Pope Francis is calling for peace in the Middle East, and especially in the Holy Lands, by inviting Israeli and Palestinians to pray together with him at the Vatican. And how marvelous that it is taking place on Pentecost! Have you seen the Scripture readings that the global church will be proclaiming and praying over this weekend? I think the Holy Spirit did a very fine job of bringing these leaders together on such a day. There’s nothing coincidental about this event in my mind. Our job here is to pray, pray, pray.
At Pentecost, our Sunday readings bring us the Pentecost account from Acts of the Apostles in the first reading, and the Gospel for Pentecost, recalls Jesus bestowing the gift of peace and the Spirit in a powerful post-resurrection display.
On the evening of that first day of the week,
when the doors were locked, where the disciples were,
for fear of the Jews, Jesus came and stood in their midst
and said to them, “Peace be with you.”
When he had said this, he showed them his hands and his side.
The disciples rejoiced when they saw the Lord.
Jesus said to them again, “Peace be with you.
As the Father has sent me, so I send you.”
And when he had said this, he breathed on them and said to them,
“Receive the Holy Spirit. Whose sins you forgive are forgiven them,
and whose sins you retain are retained.”
During his recent Holy Land pilgrimage, Pope Francis invited Israel’s President Shimon Peres, and Palestinian President Mahmoud Abbas to come to the Vatican to pray for peace. They have accepted his invitation and will be with the Holy Father tomorrow on Pentecost. Also in attendance will be Orthodox Patriarch Bartholomew I of Constantinople.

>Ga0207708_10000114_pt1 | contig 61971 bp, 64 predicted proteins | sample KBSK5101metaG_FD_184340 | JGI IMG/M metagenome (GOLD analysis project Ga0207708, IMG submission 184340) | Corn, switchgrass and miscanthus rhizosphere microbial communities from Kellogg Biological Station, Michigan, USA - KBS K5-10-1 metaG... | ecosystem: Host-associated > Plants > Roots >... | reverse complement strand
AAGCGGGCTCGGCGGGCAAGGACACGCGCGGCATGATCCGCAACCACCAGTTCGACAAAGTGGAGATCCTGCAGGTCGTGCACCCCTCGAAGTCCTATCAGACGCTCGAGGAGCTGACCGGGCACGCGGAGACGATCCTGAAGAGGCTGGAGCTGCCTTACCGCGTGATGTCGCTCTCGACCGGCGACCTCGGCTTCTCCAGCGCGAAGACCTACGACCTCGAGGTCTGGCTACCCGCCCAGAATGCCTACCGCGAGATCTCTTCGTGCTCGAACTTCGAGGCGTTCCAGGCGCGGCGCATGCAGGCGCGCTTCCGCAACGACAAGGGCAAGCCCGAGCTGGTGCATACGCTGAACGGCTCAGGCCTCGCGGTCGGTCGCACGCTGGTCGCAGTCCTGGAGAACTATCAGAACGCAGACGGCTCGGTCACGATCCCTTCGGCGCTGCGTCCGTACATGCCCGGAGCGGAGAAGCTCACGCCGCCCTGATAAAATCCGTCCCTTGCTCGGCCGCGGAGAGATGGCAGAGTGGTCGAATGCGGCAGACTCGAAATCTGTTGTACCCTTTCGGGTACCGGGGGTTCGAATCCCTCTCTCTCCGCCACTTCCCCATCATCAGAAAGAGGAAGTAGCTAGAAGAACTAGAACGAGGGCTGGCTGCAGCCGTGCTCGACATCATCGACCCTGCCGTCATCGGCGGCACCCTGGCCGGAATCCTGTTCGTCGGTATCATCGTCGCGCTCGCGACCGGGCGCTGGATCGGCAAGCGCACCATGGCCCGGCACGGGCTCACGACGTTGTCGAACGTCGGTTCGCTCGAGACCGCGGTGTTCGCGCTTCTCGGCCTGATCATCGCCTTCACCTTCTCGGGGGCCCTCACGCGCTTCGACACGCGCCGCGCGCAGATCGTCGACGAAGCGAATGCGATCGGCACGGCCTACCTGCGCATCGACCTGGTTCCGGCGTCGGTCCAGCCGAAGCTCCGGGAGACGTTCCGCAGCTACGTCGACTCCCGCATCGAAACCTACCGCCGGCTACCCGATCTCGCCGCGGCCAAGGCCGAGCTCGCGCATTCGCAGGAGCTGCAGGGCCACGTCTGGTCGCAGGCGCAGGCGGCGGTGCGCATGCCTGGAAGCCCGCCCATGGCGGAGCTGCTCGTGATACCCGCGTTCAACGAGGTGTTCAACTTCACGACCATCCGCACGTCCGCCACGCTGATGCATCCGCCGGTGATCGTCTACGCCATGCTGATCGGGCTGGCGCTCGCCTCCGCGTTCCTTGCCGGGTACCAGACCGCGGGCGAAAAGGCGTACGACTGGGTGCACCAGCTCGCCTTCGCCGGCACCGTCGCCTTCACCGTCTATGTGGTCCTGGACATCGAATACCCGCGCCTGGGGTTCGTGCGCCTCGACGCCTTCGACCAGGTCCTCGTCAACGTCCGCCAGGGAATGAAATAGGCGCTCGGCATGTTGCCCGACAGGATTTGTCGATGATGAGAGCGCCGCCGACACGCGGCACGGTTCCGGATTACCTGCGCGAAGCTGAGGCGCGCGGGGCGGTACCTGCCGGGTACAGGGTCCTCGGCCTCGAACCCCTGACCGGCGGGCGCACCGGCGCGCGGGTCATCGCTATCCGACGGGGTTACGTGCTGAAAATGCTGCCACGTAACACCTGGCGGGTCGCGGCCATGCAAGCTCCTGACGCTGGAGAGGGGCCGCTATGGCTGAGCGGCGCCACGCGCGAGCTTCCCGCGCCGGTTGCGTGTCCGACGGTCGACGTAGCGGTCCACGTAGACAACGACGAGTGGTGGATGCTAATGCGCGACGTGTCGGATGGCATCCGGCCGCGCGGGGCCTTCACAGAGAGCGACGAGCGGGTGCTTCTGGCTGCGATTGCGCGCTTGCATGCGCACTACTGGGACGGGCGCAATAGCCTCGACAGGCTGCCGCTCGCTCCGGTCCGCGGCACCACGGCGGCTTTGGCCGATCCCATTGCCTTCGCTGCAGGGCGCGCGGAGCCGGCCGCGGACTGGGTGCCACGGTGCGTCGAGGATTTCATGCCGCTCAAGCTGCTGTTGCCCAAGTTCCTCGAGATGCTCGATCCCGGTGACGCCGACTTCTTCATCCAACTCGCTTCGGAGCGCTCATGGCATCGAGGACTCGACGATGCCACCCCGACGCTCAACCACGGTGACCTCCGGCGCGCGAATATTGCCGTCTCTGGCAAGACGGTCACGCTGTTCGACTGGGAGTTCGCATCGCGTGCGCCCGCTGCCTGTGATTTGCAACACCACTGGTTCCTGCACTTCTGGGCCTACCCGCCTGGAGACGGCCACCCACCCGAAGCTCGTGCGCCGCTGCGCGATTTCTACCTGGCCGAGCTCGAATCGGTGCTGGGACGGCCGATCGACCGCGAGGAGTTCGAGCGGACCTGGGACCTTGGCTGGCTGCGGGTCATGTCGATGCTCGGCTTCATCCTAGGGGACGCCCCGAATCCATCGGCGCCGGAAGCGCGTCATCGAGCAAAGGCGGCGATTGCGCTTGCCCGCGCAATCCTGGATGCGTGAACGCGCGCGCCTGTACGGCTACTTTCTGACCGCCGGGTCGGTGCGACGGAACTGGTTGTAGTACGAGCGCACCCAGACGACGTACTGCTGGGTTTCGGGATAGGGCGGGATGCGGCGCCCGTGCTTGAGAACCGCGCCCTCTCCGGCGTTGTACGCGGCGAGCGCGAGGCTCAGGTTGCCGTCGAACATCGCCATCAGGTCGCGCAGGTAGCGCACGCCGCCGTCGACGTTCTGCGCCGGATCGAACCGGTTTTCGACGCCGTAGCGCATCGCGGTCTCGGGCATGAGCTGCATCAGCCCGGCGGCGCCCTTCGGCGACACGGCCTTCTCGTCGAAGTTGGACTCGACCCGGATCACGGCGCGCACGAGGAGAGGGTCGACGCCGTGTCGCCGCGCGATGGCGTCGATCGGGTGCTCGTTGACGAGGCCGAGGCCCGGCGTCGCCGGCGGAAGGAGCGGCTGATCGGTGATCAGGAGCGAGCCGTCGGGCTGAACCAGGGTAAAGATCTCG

Prayers will be prayed by Christians, Jews and Muslim together around 7pm Rome time. Details from the VIS news are here. The full text of the prayers and program can be read here.
The program outline from the Vatican:
May the Lord give you peace!
We have gathered here, Israelis and Palestinians, Jews, Christians and Muslims, so that each of us can offer his or her own that each of us can express his or her desire for peace for the Holy Land and for all who dwell there.
Together with Pope Francis, who greatly desired this moment, Patriarch Bartholomaios of Constantinople and all those present, Presidents Shimon Peres and Mahmoud Abbas will join in this calling, voicing the desire of their respective peoples to invoke to God the common longing for peace.
This evening’s meeting will consist of three parts, followed by a conclusion.
Each part will be devoted to an invocation by one of the three religious communities, in chronological order: Judaism, Christianity and Islam.
Each part will itself unfold in three moments. The first moment will consist of an expression of praise to God for his gift of creation, and for his having created us as members of the human family.
In the second moment, we will ask pardon from God for the times we have failed to act as brothers and sisters, and for our sins against him and against our fellow men and women.
In the third moment, we will ask God to grant the gift of peace to the Holy Land and to enable us to be peacemakers.
Each of these three moments will be framed by a brief musical interlude. A musical meditation will conclude each of the three main parts.
Be sure to read the prayers and watch the proceeding if you can.
May the Holy Spirit fall anew on each of these leaders and their people. May God bring about something new. From the Sequence from Pentecost Sunday:
O most blessed Light divine,
Shine within these hearts of yours,
And our inmost being fill!
Where you are not, we have naught,
Nothing good in deed or thought,
Nothing free from taint of ill.
Heal our wounds, our strength renew;
On our dryness pour your dew;
Wash the stains of guilt away:
Bend the stubborn heart and will;
Melt the frozen, warm the chill;
Guide the steps that go astray.
On the faithful, who adore
And confess you, evermore
In your sevenfold gift descend;
Give them virtue’s sure reward;
Give them your salvation, Lord;
Give them joys that never end. Amen.
Come, Holy Spirit!